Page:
My Grandfather, Henk van Hemmen’s favorite ship was the HEDEL.
She was built as AGIRA to LR class for the Norddeutscher Lloyd at AG Weser in 1930.
During World War II she was named the SPREE and in 1944 she struck a mine. She was heavily damaged, but accepted as a reparation from Germany by the Netherlands, towed to Rotterdam, and restored to service there as the HEDEL.
The vessel was owned by Anthony Veder & Co. and my grandfather became her Chief Engineer.
He liked the Chief Engineer’s accommodations aboard the vessel and overall felt she was a ship where all the pieces worked just right.
Her motor is listed as triple expansion. My father once explained to me that she also had a waste steam turbine, but my father conflated her with one of my grandfather’s earlier vessels, the JONGE WILLEM, that had such an arrangement.
The Maierform bow was claimed to be a significantly improved bow shape and was first introduced in 1928 on some fishing vessels. HEDEL must be one of the first larger ships with this bow shape. It is claimed that 6,000 vessels with this bow shape were built. I am not sure if the claim is true. Bow shapes are extremely subject to fashion. Since seakeeping is so difficult to define, it is possible to make claims that can only be subjectively evaluated, and often the best sales pitch wins, for a while.
My uncle Ed pointed me to a great Dutch ship historic database and I found a bunch of pictures of the HEDEL. (If you want to search Dutch ships, click on the “Zoeken” button and select “Schip” and “Database”)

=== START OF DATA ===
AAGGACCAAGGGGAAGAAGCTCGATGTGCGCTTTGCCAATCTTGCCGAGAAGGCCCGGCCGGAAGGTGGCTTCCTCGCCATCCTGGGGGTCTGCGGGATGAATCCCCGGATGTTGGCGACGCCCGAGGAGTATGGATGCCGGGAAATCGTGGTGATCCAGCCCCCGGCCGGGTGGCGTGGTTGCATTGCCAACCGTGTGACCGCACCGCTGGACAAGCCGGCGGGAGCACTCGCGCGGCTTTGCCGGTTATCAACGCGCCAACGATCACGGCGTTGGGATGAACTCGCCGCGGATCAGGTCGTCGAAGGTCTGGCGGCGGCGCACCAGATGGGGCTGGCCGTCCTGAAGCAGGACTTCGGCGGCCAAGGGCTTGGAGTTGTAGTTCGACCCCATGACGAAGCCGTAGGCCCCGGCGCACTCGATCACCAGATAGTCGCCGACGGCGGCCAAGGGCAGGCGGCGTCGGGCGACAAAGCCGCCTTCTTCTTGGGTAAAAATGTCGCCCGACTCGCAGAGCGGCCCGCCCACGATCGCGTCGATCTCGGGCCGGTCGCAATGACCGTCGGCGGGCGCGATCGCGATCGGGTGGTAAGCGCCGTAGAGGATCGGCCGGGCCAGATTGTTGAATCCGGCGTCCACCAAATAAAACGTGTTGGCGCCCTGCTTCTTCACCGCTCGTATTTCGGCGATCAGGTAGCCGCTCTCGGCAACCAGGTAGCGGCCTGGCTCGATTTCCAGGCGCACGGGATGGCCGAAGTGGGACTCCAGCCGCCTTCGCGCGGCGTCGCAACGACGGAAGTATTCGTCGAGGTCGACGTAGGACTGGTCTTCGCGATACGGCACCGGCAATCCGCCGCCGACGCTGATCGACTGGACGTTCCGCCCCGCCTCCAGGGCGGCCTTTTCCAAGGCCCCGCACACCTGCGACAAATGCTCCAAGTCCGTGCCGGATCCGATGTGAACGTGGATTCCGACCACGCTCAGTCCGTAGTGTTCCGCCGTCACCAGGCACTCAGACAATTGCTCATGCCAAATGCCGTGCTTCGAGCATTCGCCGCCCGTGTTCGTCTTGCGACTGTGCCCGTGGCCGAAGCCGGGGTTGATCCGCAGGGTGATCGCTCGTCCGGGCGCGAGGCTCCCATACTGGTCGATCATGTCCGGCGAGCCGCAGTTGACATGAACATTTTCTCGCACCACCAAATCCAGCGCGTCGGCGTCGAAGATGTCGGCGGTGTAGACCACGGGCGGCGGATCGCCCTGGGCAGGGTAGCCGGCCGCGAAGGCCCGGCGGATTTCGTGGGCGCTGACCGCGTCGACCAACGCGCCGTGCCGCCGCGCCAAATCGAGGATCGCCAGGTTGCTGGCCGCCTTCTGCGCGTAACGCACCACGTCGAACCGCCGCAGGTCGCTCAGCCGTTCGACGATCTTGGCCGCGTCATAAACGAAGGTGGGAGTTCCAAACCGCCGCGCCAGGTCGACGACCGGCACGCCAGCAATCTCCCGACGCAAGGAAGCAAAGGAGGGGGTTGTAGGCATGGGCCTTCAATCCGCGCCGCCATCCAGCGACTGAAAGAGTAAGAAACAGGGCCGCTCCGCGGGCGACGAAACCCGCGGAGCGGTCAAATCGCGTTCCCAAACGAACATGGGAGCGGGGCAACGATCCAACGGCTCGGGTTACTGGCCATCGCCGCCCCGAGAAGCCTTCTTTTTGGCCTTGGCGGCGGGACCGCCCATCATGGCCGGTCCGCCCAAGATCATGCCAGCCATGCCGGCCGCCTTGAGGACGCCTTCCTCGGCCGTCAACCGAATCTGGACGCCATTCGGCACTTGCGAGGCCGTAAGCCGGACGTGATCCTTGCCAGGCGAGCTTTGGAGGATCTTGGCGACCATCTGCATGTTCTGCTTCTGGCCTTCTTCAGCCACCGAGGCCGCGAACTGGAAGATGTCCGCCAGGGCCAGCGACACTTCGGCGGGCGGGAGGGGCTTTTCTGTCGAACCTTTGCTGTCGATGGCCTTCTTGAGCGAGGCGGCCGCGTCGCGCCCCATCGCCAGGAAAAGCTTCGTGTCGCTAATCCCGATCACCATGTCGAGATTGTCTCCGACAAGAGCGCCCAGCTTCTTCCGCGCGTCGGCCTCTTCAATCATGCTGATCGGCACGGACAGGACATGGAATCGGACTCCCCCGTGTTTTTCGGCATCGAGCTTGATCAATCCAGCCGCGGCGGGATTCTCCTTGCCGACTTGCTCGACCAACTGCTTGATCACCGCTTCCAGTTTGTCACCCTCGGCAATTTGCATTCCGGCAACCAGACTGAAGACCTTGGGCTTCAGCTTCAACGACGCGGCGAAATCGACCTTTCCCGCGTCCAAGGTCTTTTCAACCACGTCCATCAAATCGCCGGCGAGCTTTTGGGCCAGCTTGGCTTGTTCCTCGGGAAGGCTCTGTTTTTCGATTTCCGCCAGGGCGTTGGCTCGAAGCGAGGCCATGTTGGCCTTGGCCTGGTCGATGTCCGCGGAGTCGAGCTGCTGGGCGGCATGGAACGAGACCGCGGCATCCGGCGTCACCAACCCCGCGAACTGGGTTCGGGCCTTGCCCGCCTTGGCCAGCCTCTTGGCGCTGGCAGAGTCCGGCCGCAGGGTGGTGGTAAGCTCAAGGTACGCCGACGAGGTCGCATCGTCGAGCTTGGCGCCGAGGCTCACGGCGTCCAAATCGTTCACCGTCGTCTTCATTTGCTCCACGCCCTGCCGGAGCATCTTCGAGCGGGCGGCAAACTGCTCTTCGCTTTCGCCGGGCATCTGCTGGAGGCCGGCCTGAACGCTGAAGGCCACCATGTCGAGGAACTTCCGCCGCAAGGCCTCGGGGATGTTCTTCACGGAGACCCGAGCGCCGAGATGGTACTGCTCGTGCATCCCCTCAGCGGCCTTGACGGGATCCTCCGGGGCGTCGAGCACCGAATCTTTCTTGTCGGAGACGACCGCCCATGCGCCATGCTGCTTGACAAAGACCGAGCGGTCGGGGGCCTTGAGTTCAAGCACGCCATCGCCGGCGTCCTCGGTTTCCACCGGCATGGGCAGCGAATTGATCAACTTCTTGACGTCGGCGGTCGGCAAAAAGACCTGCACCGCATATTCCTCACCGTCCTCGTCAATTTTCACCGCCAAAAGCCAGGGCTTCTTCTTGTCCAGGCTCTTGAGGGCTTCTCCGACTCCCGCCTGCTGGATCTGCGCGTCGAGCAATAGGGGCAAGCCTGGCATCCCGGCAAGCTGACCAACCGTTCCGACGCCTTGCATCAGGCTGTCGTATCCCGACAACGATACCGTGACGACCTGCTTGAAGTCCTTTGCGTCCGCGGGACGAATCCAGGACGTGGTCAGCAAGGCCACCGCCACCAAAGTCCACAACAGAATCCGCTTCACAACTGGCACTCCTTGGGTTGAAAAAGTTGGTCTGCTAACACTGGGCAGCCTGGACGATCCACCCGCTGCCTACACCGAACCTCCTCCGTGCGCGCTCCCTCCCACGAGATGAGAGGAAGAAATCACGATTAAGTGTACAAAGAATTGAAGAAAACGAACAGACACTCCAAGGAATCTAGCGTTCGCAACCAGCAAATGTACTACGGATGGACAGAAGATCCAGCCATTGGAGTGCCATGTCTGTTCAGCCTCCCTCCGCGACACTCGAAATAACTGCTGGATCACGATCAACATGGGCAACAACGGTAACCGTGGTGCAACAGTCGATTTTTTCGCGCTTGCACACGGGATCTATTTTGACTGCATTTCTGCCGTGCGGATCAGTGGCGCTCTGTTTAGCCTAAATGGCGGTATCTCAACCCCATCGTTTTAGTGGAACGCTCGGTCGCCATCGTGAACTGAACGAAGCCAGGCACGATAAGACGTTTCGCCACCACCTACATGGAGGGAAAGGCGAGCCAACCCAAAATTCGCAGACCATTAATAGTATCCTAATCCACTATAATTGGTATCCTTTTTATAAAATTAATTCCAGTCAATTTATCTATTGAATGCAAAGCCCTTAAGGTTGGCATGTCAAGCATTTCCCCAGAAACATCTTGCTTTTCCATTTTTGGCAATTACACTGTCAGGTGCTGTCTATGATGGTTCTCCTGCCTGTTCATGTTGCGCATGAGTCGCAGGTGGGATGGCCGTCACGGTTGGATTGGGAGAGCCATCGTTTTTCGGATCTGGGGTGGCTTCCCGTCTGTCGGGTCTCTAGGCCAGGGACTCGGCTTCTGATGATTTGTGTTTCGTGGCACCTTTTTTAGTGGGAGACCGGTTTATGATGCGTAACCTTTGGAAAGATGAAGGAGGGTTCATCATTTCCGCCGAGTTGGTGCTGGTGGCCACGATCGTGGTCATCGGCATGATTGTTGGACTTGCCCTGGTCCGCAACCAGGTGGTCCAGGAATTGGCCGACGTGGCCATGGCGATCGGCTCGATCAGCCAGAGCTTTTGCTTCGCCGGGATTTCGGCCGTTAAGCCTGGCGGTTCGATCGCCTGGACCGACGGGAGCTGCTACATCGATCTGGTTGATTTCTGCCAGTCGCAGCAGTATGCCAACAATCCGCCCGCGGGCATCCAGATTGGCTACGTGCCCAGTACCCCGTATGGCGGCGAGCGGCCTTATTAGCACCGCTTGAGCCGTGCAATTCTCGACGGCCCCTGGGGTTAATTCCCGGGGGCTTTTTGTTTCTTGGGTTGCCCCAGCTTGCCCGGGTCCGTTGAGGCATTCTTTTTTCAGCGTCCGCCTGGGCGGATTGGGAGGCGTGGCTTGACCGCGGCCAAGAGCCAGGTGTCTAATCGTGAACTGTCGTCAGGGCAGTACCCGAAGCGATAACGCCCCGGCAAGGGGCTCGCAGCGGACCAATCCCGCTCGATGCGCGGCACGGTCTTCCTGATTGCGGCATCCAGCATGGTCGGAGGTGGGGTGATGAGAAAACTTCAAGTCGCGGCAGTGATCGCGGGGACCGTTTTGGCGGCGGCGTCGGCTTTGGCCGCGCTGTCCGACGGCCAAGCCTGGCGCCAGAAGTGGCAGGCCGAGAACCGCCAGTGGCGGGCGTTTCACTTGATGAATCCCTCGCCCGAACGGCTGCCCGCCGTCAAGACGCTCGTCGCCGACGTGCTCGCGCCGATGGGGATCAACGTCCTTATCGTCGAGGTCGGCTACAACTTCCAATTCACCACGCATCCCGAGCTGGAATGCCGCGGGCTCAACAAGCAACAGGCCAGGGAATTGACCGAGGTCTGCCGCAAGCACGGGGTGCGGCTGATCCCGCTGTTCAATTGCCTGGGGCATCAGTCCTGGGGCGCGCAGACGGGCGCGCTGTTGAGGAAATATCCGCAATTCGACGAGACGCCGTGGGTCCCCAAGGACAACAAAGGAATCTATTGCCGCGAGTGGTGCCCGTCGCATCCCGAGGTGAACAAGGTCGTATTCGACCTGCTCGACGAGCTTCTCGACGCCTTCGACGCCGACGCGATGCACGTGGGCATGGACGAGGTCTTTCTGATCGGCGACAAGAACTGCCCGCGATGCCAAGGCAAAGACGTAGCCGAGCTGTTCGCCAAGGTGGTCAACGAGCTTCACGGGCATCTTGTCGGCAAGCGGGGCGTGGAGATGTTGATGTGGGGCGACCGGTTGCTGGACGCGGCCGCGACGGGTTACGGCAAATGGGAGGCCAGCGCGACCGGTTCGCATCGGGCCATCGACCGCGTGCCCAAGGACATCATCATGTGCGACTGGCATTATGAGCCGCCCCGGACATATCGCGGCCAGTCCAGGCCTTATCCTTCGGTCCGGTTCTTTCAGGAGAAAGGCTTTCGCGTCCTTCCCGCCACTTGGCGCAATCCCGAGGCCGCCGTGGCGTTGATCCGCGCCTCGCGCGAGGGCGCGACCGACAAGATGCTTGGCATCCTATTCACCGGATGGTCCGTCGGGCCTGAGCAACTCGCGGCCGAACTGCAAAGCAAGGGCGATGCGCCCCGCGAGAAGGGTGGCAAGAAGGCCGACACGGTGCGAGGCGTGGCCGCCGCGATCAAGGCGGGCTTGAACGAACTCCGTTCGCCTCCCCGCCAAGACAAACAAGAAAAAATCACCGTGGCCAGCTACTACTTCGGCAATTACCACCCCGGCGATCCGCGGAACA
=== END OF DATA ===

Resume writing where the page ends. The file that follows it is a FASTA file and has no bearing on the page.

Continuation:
I love this picture, it feels so dynamic.
In the caption it says that it was taken in the IJselhaven in Rotterdam on February 8, 1947 at her return from her first trip to Canada for Anthony Veder & Co. My Grandfather was aboard her as first assistant engineer for that trip. Later that year he became chief engineer and made a number of trips to Canada and the Great Lakes on her. Anthony Veder operated its vessels under Oranje Lijn and they were the main Dutch shipping company for the Great Lakes. My Grandfather sailed the rest of his career with them and became well known as the top cold weather engineer for the company. He often ran the last ship to leave the Upper Great Lakes for the season. In 1964 he retired from Oranje Lijn. I remember picking my grandfather up at his last ship (the PRINS WILLEM II) with my Father. I don’t think I knew it was his last ship, but I remember my Grandfather being more quiet than usual when he and my Dad carried his gear out of his cabin. I remember him looking at his cabin one more time, turning around, and saying: “Wel, dat is dat” (Well, that is it then).
He loved his sailing days, but once he retired I don’t think he missed them. He had sailed for 40 years and when he retired ashore, my Grandmother said: “I don’t think I can have you underfoot all day. I need some time to get used to that. Go find a normal job”. So he worked as a shipyard superintendent for a number of years before fully retiring.
This is him in the middle of the picture in the late fifties or early sixties on another Anthony Veder ship.
Correction: As soon as I published this blog, my Uncle Ed sent me the appropriate page of my grandfather’s discharge book (monsterboekje) and it showed he was aboard on that trip, but served as first assistant engineer (2nd machinist) . He started sailing as Chief Engineer (Hoofdmachinist, Hoofdwerktuigkundige, or Meester) on the HEDEL in September 1947. In 1949 he switched to the PRINS WILLEM V.